The house’s layout is not completely intact. A previous owner had attempted to convert the mansion into a boarding house, adding shoddily-built bathrooms and partitions. A piece of plywood covers over the archway between the foyer and the parlor, which originally was separated by sliding pocket doors. A large, twisted chunk of pressed copper lies in the kitchen. It originally came from the rear window bay, torn off by thieves scavenging the vacant house for scrap metal. Squatters once stored drugs underneath floorboards and behind radiators.
At 5,300 square feet, this was a house built for a very large family. There are six bedrooms, located on the second and third floors. The built-in armoires remain in place, as is some of the decorative plasterwork. The window of the third floor front bedroom perfectly frames the Please Touch Museum. A large cedar closet, located off the master bedroom, could have stored many wool suits with room to spare.
When Frederick Augustus Poth built 4320 Parkside Avenue, it was at the cutting edge of Victorian domestic technology. One expert who has renovated many large homes in Fairmount described the house as equivalent to today’s Toll Brothers mansions, built for an aspirational and demanding clientele. Although equipped with several gas fireplaces, the house was originally heated by steam radiators, powered by a hand-stoked coal boiler in the basement. The house may have originally been piped for gas lighting, as electricity did not become widespread in American homes until the early 1900s. With its flickering pale glow, gas lighting was an improvement over pre-Civil War whale oil candles. But houses such as 4230 Parkside were almost invariably dark and gloomy, with their stained paneling, overstuffed furniture, heavy drapery, and piles of curios and knick-knacks. Dust must have been a problem, especially for anyone with allergies.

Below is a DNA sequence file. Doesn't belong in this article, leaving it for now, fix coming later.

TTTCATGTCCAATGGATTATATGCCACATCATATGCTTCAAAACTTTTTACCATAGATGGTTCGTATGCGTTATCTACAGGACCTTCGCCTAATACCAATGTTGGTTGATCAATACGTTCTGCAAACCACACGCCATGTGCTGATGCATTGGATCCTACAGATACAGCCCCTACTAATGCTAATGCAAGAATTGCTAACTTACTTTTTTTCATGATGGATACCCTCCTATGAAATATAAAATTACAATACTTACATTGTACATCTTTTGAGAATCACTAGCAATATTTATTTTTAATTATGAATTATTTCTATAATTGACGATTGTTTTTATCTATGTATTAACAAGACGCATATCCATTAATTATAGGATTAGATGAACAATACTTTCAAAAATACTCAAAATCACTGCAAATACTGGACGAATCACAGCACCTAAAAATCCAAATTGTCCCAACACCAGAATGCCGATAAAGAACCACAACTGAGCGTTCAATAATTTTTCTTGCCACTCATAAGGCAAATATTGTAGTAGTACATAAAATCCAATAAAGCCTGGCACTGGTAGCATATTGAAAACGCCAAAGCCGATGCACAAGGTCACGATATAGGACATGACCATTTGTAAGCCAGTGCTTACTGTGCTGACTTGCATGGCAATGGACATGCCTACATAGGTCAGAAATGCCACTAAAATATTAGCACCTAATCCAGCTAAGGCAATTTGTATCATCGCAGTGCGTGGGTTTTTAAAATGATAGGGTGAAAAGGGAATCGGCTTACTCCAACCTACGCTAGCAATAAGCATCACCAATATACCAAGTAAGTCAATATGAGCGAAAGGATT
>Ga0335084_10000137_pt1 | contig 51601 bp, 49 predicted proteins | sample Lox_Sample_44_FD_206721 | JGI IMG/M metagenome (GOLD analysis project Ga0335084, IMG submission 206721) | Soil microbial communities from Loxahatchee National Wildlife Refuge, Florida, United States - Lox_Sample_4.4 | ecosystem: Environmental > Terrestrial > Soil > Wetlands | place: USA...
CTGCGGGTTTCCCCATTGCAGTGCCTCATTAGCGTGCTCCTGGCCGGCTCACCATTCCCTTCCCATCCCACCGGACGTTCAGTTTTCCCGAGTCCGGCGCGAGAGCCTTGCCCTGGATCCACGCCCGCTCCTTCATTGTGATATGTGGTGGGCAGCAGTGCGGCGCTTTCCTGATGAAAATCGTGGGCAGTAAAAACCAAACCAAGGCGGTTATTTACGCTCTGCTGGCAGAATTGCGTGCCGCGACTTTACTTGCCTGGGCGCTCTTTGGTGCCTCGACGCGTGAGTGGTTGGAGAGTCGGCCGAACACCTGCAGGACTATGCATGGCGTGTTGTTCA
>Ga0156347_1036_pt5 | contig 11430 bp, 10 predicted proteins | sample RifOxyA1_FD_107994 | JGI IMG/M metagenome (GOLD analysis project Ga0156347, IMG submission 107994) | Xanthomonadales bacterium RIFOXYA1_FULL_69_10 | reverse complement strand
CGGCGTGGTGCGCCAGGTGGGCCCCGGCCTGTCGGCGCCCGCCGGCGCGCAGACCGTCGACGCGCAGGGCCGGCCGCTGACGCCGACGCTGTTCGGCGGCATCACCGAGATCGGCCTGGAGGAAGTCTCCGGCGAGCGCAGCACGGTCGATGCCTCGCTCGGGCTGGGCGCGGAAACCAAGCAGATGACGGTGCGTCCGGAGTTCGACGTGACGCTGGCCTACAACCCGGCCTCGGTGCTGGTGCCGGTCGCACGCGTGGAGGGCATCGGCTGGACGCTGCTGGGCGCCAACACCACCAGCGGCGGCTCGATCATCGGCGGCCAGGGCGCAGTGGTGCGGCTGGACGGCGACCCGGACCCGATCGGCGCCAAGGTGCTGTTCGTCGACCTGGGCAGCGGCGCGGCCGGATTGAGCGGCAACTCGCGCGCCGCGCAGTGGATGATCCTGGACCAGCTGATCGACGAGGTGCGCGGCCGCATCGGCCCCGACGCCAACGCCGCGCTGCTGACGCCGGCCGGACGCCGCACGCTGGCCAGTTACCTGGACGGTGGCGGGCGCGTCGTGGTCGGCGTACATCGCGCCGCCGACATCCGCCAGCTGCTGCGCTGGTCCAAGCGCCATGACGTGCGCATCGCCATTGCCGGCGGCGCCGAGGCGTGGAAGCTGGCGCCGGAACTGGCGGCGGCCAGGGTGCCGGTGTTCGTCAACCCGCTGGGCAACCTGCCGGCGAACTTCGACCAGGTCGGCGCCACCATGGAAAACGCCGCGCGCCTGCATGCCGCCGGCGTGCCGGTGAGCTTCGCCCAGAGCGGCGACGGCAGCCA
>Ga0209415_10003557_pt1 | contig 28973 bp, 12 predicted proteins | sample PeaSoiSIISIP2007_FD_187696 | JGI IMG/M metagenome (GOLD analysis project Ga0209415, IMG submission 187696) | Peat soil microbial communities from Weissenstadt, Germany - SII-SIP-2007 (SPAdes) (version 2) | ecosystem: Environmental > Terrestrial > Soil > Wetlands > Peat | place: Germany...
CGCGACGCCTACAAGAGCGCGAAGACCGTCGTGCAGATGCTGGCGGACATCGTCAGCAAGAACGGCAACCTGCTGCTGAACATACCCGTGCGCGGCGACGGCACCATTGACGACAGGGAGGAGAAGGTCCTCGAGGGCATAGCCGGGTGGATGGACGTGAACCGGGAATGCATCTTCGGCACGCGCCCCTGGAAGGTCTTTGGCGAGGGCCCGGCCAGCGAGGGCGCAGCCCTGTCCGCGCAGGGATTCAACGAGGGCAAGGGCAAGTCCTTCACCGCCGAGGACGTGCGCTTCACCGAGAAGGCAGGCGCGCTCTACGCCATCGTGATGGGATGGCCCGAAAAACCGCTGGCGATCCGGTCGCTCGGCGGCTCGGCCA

In their fleeting glory days, these Parkside Avenue homes were Downton Abbey in miniature. In Victorian Philadelphia, immigrant servant labor, usually Irish, was inexpensive and plentiful. A house like 4230 Parkside would have a staff consisting of a cook, laundress, maid, governess, maybe even a butler. They worked long hours, received only one weekday evening plus every other Sunday off, and received an average salary of $3.50 per week (about $45.00 today), well below the modern minimum wage.* They were quartered downstairs. The butler’s pantry, accessed by a separate back staircase that is now floored over by a later bathroom addition, survives almost intact. The kitchen, located at the rear of the first story, has lost all of its original fixtures except for the china cabinet and the lower half of its wall tiles. The cook toiled over a mammoth coal fired iron range, which lacked the temperature controls we take for granted today. The iceman would make frequent deliveries to restock the icebox.
The future of the house remains in question. Two doors down, however, the owner of a nearly-identical house has recently completed a total restoration. The copper trim has all been renewed, the brick scrubbed, a new balastrade added to the front porch. He has even replaced the curved sashes and panes in the second floor bay windows. The view of the park and the newly-restored Please Touch Museum from the new roofdeck must be spectacular.
Is this a harbinger of things to come?
*Glessner House Museum: http://www.glessnerhouse.org/Servants.htm